Tuesday, August 5, 2008

The New Breed of Snails are Good News for Old Snails

This is an iPhone. It is one of many handheld devices capable of surfing the internet. But it's processor speed and ram is much less than a typical desktop or laptop computer. For this reason and because of the smaller screen size, devices like iPhones, Pocket PC's, smartphones and PDA's have special needs when it comes to browsing websites.

Just like your old computer, they are snails. But they are a new breed of snails, on the cutting edge of technology.

This is great news for you if you own an old slow computer, because there are a ton of websites designed especially with these new snails in mind. And if you are having problems with the increasing demands of typical websites loaded with flash, scripting, large images, etc., then why not give the mobile sites a try?

Most of them will work on a desktop computer, and they not only work great on old slow computers and ones running at lower resolutions, they also work great for newer computers on slow dialup connections.

Do you have a Yahoo webmail account? Are you not too happy with the newest fancy version of their webmail? Does even the older interface leave a bit to be desired when it comes to speed of loading on a slow dialup connection? Try the mobile version of Yahoo Mail. There is no fancy scripting or graphics and it has only a few text based ads. It is the simplest version of their webmail that I have ever seen.

Do you use Hotmail instead of Yahoo? Don't worry, there is a mobile version of MSN that has Hotmail.

How about a version of GMail that is even lighter than their basic HTML version? Try this one.

Do you wish that there was a site with tiny lightweight flash games that wouldn't kill your pc? Then try the mobile games at Gamoku.

You can even shop at Amazon!

You are now ready to give that other hidden internet of sites that are snail friendly a try, but except for the few sites that I have given you, where and how does one find them?

One of the first things you can try is looking on the sites you already like but are struggling with and see if there is a link to a mobile version on it. This was how I found the lighter version of Digg.

Another thing you can do is check directories of sites that are specifically designed for handheld devices.

Important Note: Not all mobile sites can be accessed with a desktop computer. Some web developers have gone out of their way to restrict their mobile sites to handheld devices only, and the links may not work, or even worse, they may lead you to the regular version of their sites. Keep this in mind as you are browsing.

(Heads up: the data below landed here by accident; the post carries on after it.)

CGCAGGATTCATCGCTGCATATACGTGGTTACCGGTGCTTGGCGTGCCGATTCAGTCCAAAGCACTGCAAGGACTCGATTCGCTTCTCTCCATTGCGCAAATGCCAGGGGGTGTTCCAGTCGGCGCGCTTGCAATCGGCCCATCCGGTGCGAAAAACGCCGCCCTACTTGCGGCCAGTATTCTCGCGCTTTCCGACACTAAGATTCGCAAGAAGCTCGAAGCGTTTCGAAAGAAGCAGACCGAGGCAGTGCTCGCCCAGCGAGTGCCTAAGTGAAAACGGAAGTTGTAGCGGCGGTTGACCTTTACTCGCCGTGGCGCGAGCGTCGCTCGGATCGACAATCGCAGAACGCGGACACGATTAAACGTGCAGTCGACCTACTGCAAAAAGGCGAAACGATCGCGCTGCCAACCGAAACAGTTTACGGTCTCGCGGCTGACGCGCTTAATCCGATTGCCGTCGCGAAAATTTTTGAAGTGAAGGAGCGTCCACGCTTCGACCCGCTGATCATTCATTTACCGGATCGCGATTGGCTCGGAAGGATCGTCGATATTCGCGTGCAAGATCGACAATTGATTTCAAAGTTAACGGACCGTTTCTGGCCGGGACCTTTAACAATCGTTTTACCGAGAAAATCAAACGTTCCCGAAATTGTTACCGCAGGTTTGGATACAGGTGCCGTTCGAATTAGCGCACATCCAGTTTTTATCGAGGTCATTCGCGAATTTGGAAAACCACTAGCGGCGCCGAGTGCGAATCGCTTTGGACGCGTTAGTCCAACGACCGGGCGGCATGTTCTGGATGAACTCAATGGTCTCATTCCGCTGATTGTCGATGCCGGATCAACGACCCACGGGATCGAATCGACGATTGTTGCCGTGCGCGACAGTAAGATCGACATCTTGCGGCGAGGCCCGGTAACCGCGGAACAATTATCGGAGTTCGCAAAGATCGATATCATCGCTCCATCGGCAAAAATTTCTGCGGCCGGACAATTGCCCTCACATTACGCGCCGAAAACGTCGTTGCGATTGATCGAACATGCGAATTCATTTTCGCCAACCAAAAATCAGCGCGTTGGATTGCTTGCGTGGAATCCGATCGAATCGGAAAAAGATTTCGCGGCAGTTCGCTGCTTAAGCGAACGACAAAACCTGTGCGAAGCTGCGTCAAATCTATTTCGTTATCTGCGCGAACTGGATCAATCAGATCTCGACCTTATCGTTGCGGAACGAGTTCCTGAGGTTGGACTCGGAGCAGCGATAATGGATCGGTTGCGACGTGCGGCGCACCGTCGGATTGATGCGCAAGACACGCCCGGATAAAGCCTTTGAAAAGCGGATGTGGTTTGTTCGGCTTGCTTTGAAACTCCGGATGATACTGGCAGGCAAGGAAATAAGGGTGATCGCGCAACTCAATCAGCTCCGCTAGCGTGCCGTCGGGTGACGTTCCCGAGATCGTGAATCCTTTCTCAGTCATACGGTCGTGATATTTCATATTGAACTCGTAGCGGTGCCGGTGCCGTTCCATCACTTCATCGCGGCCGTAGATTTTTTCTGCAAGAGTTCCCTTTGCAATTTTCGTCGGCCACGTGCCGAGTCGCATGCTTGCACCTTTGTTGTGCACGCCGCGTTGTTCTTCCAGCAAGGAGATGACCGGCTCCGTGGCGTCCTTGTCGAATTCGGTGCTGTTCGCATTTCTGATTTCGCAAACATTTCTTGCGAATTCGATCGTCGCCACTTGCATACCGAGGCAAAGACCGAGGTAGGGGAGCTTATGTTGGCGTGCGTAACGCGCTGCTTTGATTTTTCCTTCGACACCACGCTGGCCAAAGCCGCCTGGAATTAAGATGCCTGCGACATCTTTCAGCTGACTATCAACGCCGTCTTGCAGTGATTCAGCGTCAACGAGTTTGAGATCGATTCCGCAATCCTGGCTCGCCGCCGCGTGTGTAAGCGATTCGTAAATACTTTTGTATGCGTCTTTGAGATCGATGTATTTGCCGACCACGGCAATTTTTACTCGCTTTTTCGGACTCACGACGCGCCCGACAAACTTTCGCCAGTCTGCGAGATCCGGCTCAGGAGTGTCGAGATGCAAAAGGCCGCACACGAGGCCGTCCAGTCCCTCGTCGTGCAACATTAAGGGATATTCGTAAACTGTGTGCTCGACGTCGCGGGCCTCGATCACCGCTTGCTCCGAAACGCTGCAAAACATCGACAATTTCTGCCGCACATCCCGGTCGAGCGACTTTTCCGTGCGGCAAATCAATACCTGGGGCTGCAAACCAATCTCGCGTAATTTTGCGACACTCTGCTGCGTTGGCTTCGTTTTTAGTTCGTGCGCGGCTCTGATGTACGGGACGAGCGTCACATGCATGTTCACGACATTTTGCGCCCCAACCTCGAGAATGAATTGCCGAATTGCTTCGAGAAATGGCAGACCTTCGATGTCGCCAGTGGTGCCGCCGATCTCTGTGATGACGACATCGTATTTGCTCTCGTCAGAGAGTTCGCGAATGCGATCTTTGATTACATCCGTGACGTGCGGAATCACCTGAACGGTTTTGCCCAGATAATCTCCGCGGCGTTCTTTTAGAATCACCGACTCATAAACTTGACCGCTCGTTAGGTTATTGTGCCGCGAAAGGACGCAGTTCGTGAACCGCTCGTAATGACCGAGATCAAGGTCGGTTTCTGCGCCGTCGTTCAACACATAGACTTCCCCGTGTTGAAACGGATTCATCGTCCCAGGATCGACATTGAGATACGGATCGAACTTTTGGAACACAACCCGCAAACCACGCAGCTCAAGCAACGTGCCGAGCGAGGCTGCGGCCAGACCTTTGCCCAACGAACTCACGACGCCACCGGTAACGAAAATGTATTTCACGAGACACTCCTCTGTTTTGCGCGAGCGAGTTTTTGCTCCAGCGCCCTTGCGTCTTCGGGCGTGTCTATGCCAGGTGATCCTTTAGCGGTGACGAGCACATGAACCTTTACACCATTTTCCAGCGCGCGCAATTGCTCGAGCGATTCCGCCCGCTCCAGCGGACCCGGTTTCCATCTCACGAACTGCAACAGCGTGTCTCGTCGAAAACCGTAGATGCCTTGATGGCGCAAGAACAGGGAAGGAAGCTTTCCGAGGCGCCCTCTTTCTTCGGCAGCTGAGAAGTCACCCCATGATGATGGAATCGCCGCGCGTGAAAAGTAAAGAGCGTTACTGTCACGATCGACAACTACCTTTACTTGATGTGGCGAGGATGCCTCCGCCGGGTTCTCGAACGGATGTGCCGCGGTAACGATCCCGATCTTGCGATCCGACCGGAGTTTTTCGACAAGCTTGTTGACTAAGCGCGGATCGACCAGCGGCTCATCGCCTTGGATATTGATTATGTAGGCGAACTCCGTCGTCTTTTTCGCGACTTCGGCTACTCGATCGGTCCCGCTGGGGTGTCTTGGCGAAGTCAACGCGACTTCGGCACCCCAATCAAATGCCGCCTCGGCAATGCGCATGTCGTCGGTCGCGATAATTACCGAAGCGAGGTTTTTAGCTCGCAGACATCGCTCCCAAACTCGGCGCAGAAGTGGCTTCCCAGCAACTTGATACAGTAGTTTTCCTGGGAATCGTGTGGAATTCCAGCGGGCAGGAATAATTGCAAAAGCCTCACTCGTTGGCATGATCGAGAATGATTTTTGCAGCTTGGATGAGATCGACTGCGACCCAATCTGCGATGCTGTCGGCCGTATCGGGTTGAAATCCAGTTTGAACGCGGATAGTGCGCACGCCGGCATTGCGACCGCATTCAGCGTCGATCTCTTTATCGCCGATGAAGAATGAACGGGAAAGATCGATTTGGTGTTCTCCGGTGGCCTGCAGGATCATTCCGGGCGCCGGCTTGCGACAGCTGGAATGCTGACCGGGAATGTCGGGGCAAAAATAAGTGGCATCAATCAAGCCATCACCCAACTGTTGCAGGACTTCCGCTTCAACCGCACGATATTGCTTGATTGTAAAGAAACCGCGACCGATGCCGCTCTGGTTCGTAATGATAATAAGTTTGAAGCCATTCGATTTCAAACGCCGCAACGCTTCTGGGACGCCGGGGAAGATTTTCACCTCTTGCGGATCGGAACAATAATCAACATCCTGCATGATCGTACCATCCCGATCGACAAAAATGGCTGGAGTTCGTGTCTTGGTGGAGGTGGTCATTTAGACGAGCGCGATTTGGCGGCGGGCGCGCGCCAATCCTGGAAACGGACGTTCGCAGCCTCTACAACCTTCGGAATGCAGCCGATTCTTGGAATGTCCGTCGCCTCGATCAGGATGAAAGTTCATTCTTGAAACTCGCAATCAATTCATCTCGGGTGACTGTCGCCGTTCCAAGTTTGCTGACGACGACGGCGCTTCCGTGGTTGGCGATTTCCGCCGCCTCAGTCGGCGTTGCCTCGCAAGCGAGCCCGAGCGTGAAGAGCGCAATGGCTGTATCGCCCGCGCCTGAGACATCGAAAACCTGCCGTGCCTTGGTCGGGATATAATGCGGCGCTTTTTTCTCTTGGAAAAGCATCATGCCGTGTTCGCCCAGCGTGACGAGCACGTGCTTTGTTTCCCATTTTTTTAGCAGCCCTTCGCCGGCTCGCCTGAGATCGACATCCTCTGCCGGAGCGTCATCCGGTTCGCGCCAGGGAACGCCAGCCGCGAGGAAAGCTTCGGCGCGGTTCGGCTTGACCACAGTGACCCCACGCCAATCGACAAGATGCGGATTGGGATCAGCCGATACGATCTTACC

Here are some directories you can try:

If you have a link to a great mobile website or directory that I haven't mentioned, why not share it?
Leave a comment and tell us about it.


Tom said...

great article app,
the http://m.gmail.com/ link doesnt work -in europe at any rate- in fact I think it only works in the states
try http://m.google.com/ when in the rest of the world!

Tom said...

re my comment above,
I think that's maybe actually only the case here in Germany

scannie said...

I like http://cantoni.mobi/ , it's a good mobile-web directory...

Now... why on earth does *$ need a mobile website?

-- luv, scannie

App said...

@scannie: That one is pretty good. I found some stuff on it that will probably end up using.


The mobile version of Google Docs could be quite useful. Might be better than fighting with MS Office 97 which can't open a lot of newer format versions, or trying to run OpenOffice on my old machine.

Personally, I like to stick to plain text and html when possible, because it's pretty much universally compatable across all systems, regardless of operating system or software installed. It would be a mighty strange thing to come across someone that didn't have a plain text editor or browser installed on their machine.

I can't stand it when I end up with the occasional .doc that Wordpad on 9x can't handle. People should be more considerate and not send stuff like that to others. Nobody should have to run out and spend a ton of money to buy the latest version of Office just to open your occasional files, especially if the latest version won't run on their system. It doesn't take much to ask your application to save the file as either plain text or html, and send that instead.

While I might not be able to edit or create files with the mobile Google Docs, I will at least be able to read stuff people send me. I will just have to request they send them to me through Google Docs from now on.